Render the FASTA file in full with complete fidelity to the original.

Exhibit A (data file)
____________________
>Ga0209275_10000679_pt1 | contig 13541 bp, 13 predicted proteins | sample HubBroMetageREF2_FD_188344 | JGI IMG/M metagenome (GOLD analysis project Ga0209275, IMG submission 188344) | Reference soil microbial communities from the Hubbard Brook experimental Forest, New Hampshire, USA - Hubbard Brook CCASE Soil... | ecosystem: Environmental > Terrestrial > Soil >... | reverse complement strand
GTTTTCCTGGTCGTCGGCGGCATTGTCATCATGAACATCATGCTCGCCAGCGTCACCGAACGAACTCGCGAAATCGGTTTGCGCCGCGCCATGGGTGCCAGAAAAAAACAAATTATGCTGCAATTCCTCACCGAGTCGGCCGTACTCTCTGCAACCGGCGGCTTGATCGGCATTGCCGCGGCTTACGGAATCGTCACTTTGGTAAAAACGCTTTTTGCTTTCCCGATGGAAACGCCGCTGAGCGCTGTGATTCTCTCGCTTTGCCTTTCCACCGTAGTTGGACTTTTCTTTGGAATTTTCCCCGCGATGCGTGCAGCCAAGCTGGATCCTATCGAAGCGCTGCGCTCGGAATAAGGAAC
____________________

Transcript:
>Ga0209275_10000679_pt1 | contig 13541 bp, 13 predicted proteins | sample HubBroMetageREF2_FD_188344 | JGI IMG/M metagenome (GOLD analysis project Ga0209275, IMG submission 188344) | Reference soil microbial communities from the Hubbard Brook experimental Forest, New Hampshire, USA - Hubbard Brook CCASE Soil... | ecosystem: Environmental > Terrestrial > Soil >... | reverse complement strand
GTTTTCCTGGTCGTCGGCGGCATTGTCATCATGAACATCATGCTCGCCAGCGTCACCGAACGAACTCGCGAAATCGGTTTGCGCCGCGCCATGGGTGCCAGAAAAAAACAAATTATGCTGCAATTCCTCACCGAGTCGGCCGTACTCTCTGCAACCGGCGGCTTGATCGGCATTGCCGCGGCTTACGGAATCGTCACTTTGGTAAAAACGCTTTTTGCTTTCCCGATGGAAACGCCGCTGAGCGCTGTGATTCTCTCGCTTTGCCTTTCCACCGTAGTTGGACTTTTCTTTGGAATTTTCCCCGCGATGCGTGCAGCCAAGCTGGATCCTATCGAAGCGCTGCGCTCGGAATAAGGAAC